Eventually I managed to get the dirt off, and the best 1970s car I have ever seen appeared. It's an absolute stunning car. The interior is like new, the paint is super nice with almost no flaws, and the chrome is mirror like in its appearance. The undercarriage is super clean and rust free, as it was coated when new. The trunk is looking like it was never used. All the weatherstripping is like new as well. The leather is soft and clean with no tears or sign of any wear. The engine bay is all original and unbelievably clean as well.
The car was equipped with most available options that were available in 1978 except the sun/astroroof, fuel monitor system and the heavy duty cooling system.. Everything else you could order in 1978 is there and works as it should. Also brand-new Vogue tires were installed just recently. The previous owners took extremely good care of this Eldorado.
My friend Tayfun came to visit to help me detail it and bring it to my standard of cleanliness. It will take another few days until we will be finished with it.
As everybody knows build quality was not exactly the best in the 70s - but I have seen other 70s cars with lower mileage which were not as good as this one. Looks like it was built during a motivated shift ;-)
I will add a 1978 Biarritz section to my website soon with lots of info and pictures - stay tuned!
I have to thank my friend Alex who made this purchase possible. Thanks a lot my friend - you made a dream come true. Condition wise this car is the best in my humble collection.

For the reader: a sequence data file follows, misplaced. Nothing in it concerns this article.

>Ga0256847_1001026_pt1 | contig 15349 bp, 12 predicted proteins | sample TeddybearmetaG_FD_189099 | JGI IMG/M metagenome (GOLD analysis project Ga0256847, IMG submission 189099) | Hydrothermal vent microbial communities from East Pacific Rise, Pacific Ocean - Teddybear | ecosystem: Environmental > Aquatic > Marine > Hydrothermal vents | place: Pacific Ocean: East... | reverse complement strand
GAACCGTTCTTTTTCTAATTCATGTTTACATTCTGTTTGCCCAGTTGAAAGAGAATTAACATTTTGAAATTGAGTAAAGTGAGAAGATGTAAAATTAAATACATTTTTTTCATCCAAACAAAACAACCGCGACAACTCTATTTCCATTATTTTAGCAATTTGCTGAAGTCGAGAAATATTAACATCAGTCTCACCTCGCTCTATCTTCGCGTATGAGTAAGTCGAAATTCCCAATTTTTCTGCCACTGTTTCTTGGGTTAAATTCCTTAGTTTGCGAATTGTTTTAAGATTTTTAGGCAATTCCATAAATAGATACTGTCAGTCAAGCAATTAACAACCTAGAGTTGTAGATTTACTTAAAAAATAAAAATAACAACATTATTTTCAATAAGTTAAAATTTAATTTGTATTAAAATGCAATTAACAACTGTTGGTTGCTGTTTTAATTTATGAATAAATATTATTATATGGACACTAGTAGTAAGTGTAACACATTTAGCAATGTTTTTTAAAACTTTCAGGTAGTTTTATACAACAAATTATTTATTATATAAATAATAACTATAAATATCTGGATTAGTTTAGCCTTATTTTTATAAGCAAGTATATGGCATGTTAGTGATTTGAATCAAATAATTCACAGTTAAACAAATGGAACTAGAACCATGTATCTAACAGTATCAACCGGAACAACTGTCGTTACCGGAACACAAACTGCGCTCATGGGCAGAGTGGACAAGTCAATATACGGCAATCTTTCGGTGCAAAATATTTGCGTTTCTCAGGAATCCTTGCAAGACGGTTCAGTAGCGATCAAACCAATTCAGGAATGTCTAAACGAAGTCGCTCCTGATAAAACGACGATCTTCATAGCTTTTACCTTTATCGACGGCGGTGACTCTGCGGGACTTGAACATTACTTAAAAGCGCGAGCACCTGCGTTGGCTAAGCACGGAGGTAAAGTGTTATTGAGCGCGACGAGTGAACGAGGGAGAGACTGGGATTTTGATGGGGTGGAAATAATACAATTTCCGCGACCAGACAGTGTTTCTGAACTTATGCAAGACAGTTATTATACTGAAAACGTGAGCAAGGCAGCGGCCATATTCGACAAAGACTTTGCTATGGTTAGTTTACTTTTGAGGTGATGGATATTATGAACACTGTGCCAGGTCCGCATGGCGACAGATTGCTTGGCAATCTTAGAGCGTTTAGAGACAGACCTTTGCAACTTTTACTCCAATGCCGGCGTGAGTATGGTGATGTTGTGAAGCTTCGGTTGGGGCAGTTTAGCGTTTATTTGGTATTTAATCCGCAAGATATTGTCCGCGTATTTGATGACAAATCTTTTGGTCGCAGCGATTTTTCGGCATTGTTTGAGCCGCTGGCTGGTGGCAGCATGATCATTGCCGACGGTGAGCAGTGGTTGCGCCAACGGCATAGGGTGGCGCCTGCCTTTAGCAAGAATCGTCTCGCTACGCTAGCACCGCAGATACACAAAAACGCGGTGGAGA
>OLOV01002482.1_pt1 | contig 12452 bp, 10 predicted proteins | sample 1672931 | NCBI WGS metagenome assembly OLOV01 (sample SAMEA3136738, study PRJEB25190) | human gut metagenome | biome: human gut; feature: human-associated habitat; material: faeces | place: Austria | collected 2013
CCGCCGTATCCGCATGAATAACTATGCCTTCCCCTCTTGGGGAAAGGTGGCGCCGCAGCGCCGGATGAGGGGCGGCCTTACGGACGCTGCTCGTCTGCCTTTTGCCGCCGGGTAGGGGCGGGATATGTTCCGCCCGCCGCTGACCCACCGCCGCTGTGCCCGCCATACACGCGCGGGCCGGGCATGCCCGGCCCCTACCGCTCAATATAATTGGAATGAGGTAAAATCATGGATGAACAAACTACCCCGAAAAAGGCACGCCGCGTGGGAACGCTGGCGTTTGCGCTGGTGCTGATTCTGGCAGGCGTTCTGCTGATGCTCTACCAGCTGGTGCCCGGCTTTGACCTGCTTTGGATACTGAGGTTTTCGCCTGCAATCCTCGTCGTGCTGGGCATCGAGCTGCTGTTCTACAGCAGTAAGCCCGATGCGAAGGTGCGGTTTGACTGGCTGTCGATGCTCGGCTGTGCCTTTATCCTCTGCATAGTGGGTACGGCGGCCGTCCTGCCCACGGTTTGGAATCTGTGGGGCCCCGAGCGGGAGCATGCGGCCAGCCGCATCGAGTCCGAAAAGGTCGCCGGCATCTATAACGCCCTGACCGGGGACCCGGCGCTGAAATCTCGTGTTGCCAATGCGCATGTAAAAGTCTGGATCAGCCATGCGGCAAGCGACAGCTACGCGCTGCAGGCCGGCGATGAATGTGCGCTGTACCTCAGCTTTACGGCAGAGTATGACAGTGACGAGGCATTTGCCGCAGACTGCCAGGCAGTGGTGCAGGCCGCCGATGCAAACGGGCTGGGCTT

The first time I saw the car - the driver had to back up for half a mile as he has hit a dead end street...
The Biarritz rode on top
Little Elliot and me washing the car
Cleaning in freezing temperatures with my little son Elliot
Drying in the garage
Detailing with q-tips
Look at that perfect chrome
Mirror like chrome bumpers
perfect leather - before cleaning
My friend Tayfun helped cleaning the leather
After cleaning and conditioning the front seats
only 11k miles
Lots of collectors seemed to have thought alike in 1978, when the new downsized 1979 Eldorado was introduced, as they began storing the last big ones aside, and started to tuck them away in their air conditioned garages. Because of this, some of the 1978 Biarritzes survived in spectacular condition, like the car that is coming to my garage hopefully soon all the way from Carrollton, TX.
It was another Cadillac fan who sent me a link to an ebay auction just for my viewing pleasure. When I looked closer, I recognized that this triple yellow, fully loaded, super low mileage Biarritz seemed to be in spectacular condition and that it was very well cared for.
The car did not sell on ebay and so I contacted the seller for more information and suggested a price to him. He was a pleasure to deal with and a real car guy and collector, who answered all my questions and sent me lots of great information. The seller seems to be a great guy.
After a couple of days a deal was made…Luckily a friend borrowed me the money for the purchase of the car.
The car was now picked up from the seller in Texas and is on its long way to Austria into my garage.
The first leg of its journey is to Houston - then it will be transported in an enclosed truck to Florida where it will be loaded into a container before it crosses the Atlantic to Rotterdam.
Cant wait to see this Colonial yellow car in real life - its probably the best 78 Biarritz I ever saw and know of.
The car was loaded onto the truck in Carrollton, TX
Heading towards Austria
Short before pick up
Look at that clean untouched engine bay!
What a beauty
Looks like nobody ever sat in these pillowy seats...